Lawsuit disputes state’s handling of rail tax fee
By Kevin Dayton
The Tax Foundation of Hawaii filed a class-action lawsuit Wednesday challenging the state’s practice of siphoning 10 percent of the money collected from the excise tax surcharge for the city’s rail project and depositing it into the state’s general treasury.
Tom Yamachika, president of the Tax Foundation, said the state Department of Taxation is “skimming” far more of the tax collections than it needs to administer the excise tax surcharge for the city, and that is a violation of the Hawaii state Constitution and state law.
According to the lawsuit, the 10 percent that the state takes from the surcharge revenue “is an illegal and discriminatory additional general excise tax on those who are now required to pay the county surcharge.”
Since the half-percent Oahu excise tax surcharge was imposed in 2007, the state has harvested more than $160 million that it retained from the surcharge collections, according to the Tax Foundation.
Yamachika described that as “a hidden state tax unwittingly paid by Oahu residents and businesses,” and said most of that money should either be applied toward the cost of the rail project or refunded to taxpayers.
“If this diversion is not stopped, we will be seeing more and longer requests for extension (of the excise surcharge), to the detriment of taxpayers,” Yamachika said.
The lawsuit, filed in Circuit Court on behalf of all Honolulu taxpayers, seeks a court order that would allow the state to keep only enough surcharge money to cover the actual costs it incurs as it collects and administers the tax for the city. It also asks the court to order the state to refund any surcharge money that was illegally retained .
The 2005 law that established the rail surcharge authorizes the county to impose the half-percent tax, which is then collected by the state on behalf of the city. The law requires that the state director of finance deduct 10 percent of the gross proceeds from the surcharge “to reimburse the state for the costs of assessment, collection and disposition of the county surcharge on state tax incurred by the state. Amounts retained shall be general fund realizations of the state.”
However, another portion of the same law requires that after deducting and withholding the “costs” of collecting and administering the surcharge, the director of finance is required to pay the balance to the city.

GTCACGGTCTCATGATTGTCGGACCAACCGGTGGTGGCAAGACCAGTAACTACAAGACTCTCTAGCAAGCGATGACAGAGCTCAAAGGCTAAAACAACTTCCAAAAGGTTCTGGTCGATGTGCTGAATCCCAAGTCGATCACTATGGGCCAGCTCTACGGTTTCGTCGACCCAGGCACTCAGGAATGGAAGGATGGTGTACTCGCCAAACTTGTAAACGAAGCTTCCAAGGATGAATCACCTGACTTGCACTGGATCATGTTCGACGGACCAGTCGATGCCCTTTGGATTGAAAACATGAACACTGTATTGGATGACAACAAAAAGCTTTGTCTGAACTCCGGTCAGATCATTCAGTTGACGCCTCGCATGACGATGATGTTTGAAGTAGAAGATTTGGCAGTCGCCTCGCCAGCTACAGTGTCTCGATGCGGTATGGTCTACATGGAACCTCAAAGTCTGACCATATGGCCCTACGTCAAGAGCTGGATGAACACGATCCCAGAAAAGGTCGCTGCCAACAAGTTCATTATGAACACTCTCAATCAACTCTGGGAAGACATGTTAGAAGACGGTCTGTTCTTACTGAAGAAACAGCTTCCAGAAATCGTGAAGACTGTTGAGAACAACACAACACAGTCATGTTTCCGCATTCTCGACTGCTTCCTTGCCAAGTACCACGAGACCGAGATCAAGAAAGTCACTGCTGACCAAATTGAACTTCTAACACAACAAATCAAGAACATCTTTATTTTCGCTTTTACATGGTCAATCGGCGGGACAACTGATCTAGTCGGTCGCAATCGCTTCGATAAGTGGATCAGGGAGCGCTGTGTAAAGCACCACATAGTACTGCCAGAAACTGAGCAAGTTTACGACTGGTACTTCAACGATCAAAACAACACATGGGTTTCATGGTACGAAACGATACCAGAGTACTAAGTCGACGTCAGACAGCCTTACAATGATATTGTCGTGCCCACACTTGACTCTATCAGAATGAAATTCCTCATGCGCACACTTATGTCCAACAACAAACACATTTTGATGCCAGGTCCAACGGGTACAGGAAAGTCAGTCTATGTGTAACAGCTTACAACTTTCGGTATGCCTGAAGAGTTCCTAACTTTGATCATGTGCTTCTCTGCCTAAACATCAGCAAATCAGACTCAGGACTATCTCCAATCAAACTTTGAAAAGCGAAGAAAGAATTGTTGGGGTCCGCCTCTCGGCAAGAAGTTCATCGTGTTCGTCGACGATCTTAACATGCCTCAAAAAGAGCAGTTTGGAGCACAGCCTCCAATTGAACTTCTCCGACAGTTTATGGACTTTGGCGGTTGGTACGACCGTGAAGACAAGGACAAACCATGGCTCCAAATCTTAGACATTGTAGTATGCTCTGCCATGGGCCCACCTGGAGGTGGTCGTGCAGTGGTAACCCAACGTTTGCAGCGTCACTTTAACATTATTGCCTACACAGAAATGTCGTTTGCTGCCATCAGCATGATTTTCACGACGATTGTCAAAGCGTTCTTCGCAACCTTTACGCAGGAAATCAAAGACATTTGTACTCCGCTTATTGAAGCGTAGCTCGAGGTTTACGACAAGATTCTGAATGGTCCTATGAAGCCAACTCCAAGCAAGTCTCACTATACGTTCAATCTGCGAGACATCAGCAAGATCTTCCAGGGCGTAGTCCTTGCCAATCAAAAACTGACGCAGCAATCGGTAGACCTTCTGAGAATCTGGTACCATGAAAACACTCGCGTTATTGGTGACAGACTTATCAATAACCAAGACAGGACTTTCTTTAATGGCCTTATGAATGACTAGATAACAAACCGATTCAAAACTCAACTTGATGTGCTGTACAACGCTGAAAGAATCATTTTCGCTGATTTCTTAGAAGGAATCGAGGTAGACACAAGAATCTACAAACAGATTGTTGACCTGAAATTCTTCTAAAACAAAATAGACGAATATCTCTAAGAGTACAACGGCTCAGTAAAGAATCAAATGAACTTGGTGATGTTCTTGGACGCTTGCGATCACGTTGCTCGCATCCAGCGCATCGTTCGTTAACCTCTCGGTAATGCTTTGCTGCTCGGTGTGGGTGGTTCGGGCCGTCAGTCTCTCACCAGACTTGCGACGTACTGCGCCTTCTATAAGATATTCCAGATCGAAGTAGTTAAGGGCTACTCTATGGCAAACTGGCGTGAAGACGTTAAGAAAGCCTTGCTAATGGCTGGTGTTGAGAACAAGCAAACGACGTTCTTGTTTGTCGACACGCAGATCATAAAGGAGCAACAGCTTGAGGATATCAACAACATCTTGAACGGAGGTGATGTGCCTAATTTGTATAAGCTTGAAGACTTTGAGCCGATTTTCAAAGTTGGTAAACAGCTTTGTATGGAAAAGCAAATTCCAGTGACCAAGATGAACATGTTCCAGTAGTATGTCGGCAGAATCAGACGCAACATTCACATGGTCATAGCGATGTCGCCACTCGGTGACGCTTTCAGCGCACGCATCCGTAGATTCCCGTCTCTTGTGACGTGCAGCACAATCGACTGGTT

Yamachika said the excise tax surcharge law contradicts itself on the issue of whether the entire 10 percent should be withheld from the city, or whether the state should only retain enough money to cover the “costs” of administering the surcharge.
The Attorney General’s Office declined to comment on the lawsuit Wednesday, but an attorney general’s opinion issued in September on the matter argued there is no contradiction. According to the opinion, the plain meaning of the language in the law shows that “the Legislature intended for the state to retain 10 percent of the county surcharge even if the amount retained does not equal the costs incurred to administer the surcharge.”
According to calculations included in the Tax Foundation lawsuit, the 10 percent share of the tax surcharge that the state has kept for itself has ranged from $21 million to almost $25 million a year for the past four fiscal years.
That is almost as much as it costs the state to operate the entire Department of Taxation, which collects billions of dollars in taxes statewide each year in excise, gasoline, hotel room and other taxes, according to the lawsuit.
The actual cost of administering the excise tax surcharge amounts to just a $3.6 million one-time cost for new computer hardware and software, and ongoing annual costs of $2.5 million to administer the tax, according to the lawsuit.
The Honolulu Authority for Rapid Transportation in March supported a proposal at the state Legislature to reduce the state’s share of the excise tax surcharge from 10 percent to 3 percent, but that measure failed.
Honolulu Mayor Kirk Caldwell said Wednesday he also proposed a bill in his first year as mayor to reduce the amount the state takes from the excise surcharge, but “of course that legislation never made it out of committee, and I was told it’s dead on arrival if I try again,” Caldwell said. “So we’ll have to see what the lawsuit does.”
Star-Advertiser reporter Marcel Honoré contributed to this report.